Rebecca Ackroyd, Biennale de Lyon, 2019.
Courtesy of the artist © Blaise Adilo
Your installation Singed Lids at the Lyon Biennale presents a crash site of a resincast aircraft cabin, dismembered body parts fusing with armchairs and objects – such as coffee cups and suitcases – in an uncanny yet quite harmonious way. Let’s begin by talking about how this body of work came about in that context as it echoes Temple Magazine’s focus on the notion of ‘‘crash’’. I feel that although the work alludes to the idea of ‘‘post-mortality ’’ and ‘‘post-apocalyps’e’ in an obvious way, it should not be considered solely through the prism of a dystopian prediction. Could you speak about what the concept of ‘‘crash’’ means to you and what that crash stands for in that context?
Well I never think of anything like ‘‘apocalypse ’’ when I’m making work. I don’t think that these are ideas that I’m necessarily conscious of, things that I set out. I suppose that it’s something that draws me in and is probably reflective of how I feel.
As for the idea of a crash, it’s something I think about as a violent interruption in our lives, rather than a literal crash, like a sudden change in the political climate or life circumstances. For the works in Lyon, I wanted to make an installation that was not so much a crash, but a site of remains, as if the parts of the plane had been excavated from another time. I started making the works after I went to see the space [the Fagor factory]. The expanse of emptiness in those rooms made me think about the loss in the production that happened there and the loss of purpose.
I suppose that made me think about making these ghostly forms that felt like they were from another time but also rooted in the present.
The general tone of this crafted installation echoes an ongoing question in your practice about the physical connection to absence, loss and trauma, as well as – more recently maybe? – sadness and melancholia. Could you expand on these notions in relation to Singed Lids.
The installation I presented in Lyon was a response to the emptiness and uselessness of a space when it’s not fulfilling its purpose anymore. I was thinking of the general detritus that we accumulate and disposability more generally, which is why I wanted the figurative elements in the installation to be holding/wearing items associated with a sense of fast living and fast throwing away. They’re fragmented like relics from another time, one that is/was unsustainable – i.e. this kind of cheap flight travel – that seems to have an expiration date.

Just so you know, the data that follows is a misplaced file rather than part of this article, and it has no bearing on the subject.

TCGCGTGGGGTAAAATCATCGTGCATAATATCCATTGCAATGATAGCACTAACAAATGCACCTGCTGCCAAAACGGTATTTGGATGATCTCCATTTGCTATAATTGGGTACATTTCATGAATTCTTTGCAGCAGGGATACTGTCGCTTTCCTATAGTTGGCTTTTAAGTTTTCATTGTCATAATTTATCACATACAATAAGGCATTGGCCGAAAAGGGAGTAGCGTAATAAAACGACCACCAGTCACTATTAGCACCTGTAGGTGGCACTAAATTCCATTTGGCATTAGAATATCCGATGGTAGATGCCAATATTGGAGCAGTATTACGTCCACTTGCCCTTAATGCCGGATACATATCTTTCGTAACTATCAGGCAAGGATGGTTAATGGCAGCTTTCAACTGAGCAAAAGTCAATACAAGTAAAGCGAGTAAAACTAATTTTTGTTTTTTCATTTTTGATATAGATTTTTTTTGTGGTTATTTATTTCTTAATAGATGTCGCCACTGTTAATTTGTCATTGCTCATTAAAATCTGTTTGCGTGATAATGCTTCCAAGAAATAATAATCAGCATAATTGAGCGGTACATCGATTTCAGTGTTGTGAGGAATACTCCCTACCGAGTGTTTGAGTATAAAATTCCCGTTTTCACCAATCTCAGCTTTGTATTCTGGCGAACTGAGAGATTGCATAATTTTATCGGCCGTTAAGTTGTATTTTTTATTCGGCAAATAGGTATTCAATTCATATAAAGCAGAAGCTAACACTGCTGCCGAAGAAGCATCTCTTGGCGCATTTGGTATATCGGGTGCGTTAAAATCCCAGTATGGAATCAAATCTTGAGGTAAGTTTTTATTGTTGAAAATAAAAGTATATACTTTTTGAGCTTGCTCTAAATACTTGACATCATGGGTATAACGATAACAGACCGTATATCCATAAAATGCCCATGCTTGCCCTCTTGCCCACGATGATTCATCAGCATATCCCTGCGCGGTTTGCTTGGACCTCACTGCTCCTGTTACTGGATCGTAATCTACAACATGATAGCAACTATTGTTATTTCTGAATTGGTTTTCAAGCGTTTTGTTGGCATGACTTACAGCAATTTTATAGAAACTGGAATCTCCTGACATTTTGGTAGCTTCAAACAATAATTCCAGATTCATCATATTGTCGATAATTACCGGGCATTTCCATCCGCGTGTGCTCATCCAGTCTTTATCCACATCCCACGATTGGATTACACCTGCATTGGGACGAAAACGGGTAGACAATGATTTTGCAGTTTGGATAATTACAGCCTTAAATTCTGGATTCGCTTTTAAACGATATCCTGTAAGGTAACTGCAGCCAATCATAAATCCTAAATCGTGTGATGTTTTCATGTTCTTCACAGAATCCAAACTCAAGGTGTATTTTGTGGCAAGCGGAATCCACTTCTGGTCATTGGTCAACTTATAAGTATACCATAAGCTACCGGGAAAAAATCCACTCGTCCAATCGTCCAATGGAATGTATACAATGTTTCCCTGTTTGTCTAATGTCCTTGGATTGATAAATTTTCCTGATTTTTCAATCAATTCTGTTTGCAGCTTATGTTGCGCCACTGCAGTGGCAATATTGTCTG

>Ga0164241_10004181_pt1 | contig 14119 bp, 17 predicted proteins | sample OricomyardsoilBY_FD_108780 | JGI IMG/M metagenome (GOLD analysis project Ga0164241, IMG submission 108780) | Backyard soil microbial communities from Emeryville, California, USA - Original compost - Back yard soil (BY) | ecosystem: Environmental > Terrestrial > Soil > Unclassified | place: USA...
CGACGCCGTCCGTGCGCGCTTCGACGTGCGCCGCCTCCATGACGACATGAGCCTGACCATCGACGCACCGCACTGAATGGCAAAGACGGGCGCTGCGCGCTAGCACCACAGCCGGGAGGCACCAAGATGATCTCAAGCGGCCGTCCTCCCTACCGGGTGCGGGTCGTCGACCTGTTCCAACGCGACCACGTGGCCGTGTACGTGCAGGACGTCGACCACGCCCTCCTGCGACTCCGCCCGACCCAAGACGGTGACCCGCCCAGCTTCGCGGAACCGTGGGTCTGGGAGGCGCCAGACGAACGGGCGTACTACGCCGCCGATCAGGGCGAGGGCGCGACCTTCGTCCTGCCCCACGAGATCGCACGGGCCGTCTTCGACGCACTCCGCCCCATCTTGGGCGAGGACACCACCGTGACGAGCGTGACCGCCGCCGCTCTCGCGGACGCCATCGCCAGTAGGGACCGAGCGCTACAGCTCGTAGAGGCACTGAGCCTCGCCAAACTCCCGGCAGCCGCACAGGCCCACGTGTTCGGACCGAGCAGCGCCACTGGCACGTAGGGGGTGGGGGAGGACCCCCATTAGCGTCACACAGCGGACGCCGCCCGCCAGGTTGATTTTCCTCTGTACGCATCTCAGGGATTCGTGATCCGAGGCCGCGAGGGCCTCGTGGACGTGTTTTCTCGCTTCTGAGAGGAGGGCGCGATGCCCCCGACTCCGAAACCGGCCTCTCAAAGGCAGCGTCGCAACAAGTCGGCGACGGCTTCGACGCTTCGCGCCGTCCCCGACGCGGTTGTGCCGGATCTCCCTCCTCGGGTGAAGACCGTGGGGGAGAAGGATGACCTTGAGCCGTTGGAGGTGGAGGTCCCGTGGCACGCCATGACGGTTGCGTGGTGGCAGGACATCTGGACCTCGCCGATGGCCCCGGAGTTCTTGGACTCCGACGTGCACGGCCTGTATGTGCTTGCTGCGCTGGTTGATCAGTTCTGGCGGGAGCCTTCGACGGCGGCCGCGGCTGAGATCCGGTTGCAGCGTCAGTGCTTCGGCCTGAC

I also wanted to create a reminiscence of a journey or something that happened. I’m looking at the moment before something happens or the moment right after. I use wax a lot in my works, as it has a transformative element that signifies a shifting state, like something transitory and impermanent. I wanted the works in Lyon to feel hot and create that feeling of something that is radiating, melting or being absorbed into another state. I wanted to capture it in a moment before it melts or disappears. The translucency and the colours of the works is also very important. I wanted the works to operate like echoes of reality rather than a direct representation of it. The title is meant to invoke the effect of looking into the sun or a bright light and the trace of an image that is mapped on your retina, an afterimage or retinal burn.
This is what attracts me to your work, i.e. how the narrative of timelessness in your practice sits with the temporary and the precarious, especially when confronted with some of the material you use. Your work has often been described as frozen or fixed in time but at the same time you are interested in working around the idea of something that is very transitory.
I am thinking a lot about these temporary between spaces where you kind of are at home but you’re not at home. I feel that planes in particular are spaces that people treat like their homes. It’s also a space where you lose sense of your own responsibility because you’re being looked after. I am interested in this idea of an ‘‘off’’ space where you’re not really in the real world, and in the idea of ‘‘time off’’ as well.
For me, this between space is a comforting space. But at the same time it’s quite precarious and dangerous. I don’t know, I guess these are the reasons why I started using bits of planes, as I was thinking of the strangeness of a between space, that is also very temporary.